Will Waking Earlier Make Me Successful?
As I write this, it’s the end of the month again, that time when bills are due, debts rack up, and stress is high. I often can’t help but fantasize about what life might be like if I were more successful as an entrepreneur.
In the business world, success is equated to the capacity to earn lots of money. Entrepreneurs who are said to have “made it” declare incomes in the millions. While my husband and I have some years of business experience, we still have a long road to travel before we achieve that.
Lately, I’ve adopted the pastime of scouring through business-themed websites looking for content that might help us become better businesspeople. On one website, I saw a post with a catchy title, “5 Things Successful People Do.” I clicked on it, and lo and behold, the first thing I saw was: “Successful people wake up early.”
According to another article on HuffPost, success favors early risers for three main reasons. First, there are fewer distractions in the early hours of the day, so a person can be less reactive and more proactive. Second, willpower is said to be highest in the mornings, as sleep energizes the brain. Third, accomplishing something positive early in the morning “sets the tone” for the day, and can inspire a positive chain reaction of events.
Yet if early waking is the key to success, then perhaps I am not so likely to be successful.
I’m a mom who needs to balance work and parental obligations every day. My toddler never goes to sleep until past midnight, which automatically takes an early bedtime off the table. Additionally, I often make use of the wee hours of the day to have my “me time.” Having time to relax and do my hobbies is important to me, so that I don’t feel as if I’ve lost myself in the process of caring for my daughter, Cittie, and my husband, Jared, when he has hemophilia flare-ups.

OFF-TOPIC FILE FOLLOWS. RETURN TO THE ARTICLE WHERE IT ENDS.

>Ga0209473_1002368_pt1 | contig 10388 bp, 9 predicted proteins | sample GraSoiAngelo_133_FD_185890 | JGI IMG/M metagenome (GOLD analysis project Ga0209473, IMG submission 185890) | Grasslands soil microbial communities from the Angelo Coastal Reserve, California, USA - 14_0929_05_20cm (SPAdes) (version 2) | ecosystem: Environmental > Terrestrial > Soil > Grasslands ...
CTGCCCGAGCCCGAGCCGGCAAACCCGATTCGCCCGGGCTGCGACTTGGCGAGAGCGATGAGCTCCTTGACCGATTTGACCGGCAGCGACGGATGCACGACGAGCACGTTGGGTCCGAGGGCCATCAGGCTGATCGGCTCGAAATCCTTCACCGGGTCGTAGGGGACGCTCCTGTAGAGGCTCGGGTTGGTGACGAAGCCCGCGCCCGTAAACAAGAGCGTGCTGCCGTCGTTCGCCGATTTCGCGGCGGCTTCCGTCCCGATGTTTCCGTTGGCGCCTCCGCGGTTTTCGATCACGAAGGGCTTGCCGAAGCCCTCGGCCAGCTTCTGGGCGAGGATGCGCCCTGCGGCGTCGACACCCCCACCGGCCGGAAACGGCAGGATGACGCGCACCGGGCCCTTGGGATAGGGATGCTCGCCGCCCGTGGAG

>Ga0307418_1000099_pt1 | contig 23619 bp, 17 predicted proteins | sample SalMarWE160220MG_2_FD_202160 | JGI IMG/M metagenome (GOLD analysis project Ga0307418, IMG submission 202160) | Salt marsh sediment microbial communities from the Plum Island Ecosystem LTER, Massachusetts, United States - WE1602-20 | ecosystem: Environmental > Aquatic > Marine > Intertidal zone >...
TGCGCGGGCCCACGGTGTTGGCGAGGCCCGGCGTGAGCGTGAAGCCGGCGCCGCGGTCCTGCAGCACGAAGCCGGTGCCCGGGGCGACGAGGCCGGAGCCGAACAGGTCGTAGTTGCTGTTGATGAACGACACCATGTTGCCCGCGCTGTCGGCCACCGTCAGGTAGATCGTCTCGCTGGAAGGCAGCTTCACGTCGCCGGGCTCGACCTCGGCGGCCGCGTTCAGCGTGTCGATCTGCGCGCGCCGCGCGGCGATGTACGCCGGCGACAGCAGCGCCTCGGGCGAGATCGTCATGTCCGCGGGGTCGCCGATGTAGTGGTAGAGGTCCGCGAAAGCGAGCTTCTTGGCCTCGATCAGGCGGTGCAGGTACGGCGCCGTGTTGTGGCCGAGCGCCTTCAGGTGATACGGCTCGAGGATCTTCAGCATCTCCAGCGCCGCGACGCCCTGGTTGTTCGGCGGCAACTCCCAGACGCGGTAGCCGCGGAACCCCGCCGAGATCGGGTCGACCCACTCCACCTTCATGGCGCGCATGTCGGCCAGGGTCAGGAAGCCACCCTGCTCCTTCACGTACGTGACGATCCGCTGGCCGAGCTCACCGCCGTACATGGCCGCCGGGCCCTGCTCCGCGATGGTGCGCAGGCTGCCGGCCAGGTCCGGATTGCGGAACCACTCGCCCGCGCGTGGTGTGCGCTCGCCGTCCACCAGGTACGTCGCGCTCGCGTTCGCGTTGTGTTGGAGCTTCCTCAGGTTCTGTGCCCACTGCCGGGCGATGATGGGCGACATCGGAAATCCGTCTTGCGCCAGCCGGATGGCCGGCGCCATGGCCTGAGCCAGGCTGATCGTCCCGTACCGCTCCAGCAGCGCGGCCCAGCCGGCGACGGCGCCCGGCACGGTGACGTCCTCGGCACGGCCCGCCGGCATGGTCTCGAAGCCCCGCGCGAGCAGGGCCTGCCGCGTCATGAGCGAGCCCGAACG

As much as I want to do things that will lead to success in my chosen career, I believe I need to prioritize living a balanced life based on what works for me.
Thankfully, other ideas about success exist. Adam Grant, an organizational psychologist at the Wharton School of the University of Pennsylvania, says: “The world’s most successful people aren’t worried about what time others wake up. They wake and work on the schedule that works for them.”
— Adam Grant (@AdamMGrant) December 17, 2018
With that in mind, I feel inspired to keep trying. Maybe success will one day favor me, too.
Note: Hemophilia News Today is strictly a news and information website about the disease. It does not provide medical advice, diagnosis, or treatment. This content is not intended to be a substitute for professional medical advice, diagnosis, or treatment. Always seek the advice of your physician or another qualified health provider with any questions you may have regarding a medical condition. Never disregard professional medical advice or delay in seeking it because of something you have read on this website. The opinions expressed in this column are not those of Hemophilia News Today or its parent company, BioNews, and are intended to spark discussion about issues pertaining to hemophilia.